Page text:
Effect of proteasome inhibitor 1 on wound healing: A potential scar prevention therapy

John A. Walker, Gianni Rossini, Michelle W. Thompson, Joseph C. Wenke, David Baer, Matthew Q. Pompeo, Bobby Dezfuli, Chin Shang Li, J. Nilas Young, Michael S. Wong, John F. Tarlton, Hugh S. Munro

Producción científica: Articlerevisión exhaustiva

1 Cita (Scopus)


In vitro and in vivo assessments suggest that proteasome inhibitors may be useful for modulating wound healing. Methods. Proteasome Inhibitor I was used to assess the potential utility of proteasome inhibitors in improving wound healing in a standard rat model. Bilateral, 6 cm incisions were made 1 cm lateral to the spine of adult male Sprague Dawley rats. Animals were randomly assigned to 1 of 3 groups: no treatment (n ≤ 15), low concentration (1% w/v, n ≤ 15), or high concentration (5% w/v, n ≤ 15). Treatments were applied to the left side incision at 0 hours, 24 hours, and 48 hours. Right-side incisionsreceived a vehicle, dimethyl sulfoxide, alone and independent of the assigned group, serving as both external and internal controls. Rats were sacrificed at days 7, 14, and 28 (n ≤ 5 per group) and wounds subjected to mechanical testing and histology. Results. No significant intergroup difference existed at 7 and 14 days. On day 28, a dosedependent increase in tensile strength with increasing Proteasome Inhibitor I was observed. Conclusion. Results suggest dimethyl sulfoxide was not the ideal vehicle and additional improvement may be realized by optimizing the delivery method.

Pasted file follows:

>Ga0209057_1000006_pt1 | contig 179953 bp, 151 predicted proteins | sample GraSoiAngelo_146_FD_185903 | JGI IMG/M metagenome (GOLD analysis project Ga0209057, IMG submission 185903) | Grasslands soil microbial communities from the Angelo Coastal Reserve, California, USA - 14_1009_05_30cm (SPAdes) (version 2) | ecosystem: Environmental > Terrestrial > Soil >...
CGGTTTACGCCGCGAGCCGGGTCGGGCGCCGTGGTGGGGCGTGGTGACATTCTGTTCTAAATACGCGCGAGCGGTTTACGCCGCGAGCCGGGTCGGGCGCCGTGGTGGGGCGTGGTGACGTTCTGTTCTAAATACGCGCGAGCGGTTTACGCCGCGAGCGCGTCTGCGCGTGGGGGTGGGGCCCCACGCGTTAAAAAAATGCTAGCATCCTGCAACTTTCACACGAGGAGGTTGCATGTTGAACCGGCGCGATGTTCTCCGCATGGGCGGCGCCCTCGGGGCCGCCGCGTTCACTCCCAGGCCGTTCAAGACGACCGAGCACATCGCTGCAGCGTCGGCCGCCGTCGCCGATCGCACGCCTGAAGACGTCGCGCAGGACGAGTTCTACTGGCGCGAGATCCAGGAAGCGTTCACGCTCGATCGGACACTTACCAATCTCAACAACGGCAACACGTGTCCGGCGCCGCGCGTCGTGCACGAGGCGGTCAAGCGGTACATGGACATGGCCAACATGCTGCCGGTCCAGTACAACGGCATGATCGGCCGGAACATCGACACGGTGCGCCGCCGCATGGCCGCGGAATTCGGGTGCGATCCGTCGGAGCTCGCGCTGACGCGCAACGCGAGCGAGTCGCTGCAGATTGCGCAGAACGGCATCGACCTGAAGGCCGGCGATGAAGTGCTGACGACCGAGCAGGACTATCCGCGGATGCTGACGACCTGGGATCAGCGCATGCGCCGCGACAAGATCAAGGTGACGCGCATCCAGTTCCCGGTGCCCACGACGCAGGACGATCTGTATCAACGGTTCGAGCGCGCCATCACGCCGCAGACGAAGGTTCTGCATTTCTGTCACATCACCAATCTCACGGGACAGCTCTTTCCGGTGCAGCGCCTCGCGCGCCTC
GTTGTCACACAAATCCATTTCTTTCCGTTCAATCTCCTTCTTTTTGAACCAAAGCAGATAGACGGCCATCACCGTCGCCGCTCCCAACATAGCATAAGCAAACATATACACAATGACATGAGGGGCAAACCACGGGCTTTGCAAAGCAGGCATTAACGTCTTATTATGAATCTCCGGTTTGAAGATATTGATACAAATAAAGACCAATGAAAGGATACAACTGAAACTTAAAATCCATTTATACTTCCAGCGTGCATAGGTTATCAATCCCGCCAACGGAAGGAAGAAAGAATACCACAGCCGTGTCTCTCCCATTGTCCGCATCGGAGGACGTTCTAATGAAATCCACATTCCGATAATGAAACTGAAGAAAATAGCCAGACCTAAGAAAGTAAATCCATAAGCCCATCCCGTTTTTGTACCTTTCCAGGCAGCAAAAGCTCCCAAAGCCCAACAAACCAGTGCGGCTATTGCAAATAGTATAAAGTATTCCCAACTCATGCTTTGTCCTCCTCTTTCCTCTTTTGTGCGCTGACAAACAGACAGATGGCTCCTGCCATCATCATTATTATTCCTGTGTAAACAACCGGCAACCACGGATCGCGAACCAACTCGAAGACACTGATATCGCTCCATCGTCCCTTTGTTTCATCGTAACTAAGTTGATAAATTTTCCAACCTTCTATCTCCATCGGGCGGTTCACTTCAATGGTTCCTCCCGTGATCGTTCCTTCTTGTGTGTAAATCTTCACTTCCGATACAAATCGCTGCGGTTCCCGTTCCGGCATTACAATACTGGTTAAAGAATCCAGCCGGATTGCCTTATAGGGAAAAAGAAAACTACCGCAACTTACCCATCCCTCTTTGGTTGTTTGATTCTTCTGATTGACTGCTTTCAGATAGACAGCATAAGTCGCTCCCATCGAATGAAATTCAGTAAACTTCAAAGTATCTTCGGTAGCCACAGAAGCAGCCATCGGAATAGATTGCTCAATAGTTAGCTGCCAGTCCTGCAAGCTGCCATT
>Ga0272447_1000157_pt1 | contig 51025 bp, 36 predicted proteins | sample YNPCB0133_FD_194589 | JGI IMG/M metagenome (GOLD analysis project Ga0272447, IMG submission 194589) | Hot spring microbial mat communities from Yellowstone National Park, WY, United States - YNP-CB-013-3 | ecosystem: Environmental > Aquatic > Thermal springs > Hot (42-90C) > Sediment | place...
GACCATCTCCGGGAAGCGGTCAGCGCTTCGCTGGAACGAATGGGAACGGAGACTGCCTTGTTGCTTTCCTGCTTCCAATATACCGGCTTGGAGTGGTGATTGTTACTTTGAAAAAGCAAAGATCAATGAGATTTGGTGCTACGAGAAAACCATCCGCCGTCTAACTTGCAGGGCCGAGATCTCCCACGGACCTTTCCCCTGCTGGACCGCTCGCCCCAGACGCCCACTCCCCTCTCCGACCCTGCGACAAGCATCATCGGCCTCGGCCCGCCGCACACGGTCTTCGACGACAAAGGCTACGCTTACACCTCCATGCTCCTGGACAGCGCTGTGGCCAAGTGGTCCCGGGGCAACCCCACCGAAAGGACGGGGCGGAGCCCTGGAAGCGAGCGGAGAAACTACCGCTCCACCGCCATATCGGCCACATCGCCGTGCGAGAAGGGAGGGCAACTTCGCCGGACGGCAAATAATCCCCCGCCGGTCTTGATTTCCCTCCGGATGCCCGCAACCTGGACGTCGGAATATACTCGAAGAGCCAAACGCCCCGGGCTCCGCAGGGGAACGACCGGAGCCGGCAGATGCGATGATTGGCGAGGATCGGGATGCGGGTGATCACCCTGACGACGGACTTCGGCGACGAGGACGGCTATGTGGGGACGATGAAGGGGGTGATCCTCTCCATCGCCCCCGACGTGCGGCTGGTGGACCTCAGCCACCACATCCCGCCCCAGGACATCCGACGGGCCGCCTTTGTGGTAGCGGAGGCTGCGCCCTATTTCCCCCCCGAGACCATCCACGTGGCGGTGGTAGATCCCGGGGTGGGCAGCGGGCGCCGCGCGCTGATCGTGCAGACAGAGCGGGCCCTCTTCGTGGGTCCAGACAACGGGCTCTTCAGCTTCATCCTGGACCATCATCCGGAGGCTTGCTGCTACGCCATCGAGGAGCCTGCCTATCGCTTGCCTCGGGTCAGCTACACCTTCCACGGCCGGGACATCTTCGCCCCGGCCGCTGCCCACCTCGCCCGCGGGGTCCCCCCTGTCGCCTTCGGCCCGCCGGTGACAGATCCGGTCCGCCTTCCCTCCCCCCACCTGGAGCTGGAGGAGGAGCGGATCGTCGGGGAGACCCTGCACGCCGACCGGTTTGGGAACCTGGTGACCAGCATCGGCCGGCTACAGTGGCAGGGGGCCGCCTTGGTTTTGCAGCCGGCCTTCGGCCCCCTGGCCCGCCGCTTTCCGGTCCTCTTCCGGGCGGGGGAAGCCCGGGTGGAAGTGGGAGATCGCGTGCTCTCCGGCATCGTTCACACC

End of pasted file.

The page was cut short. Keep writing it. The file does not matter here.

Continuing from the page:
Idioma originalEnglish (US)
Páginas (desde-hasta)28-33
Número de páginas6
EstadoPublished - feb 2013

ASJC Scopus subject areas

  • General Medicine


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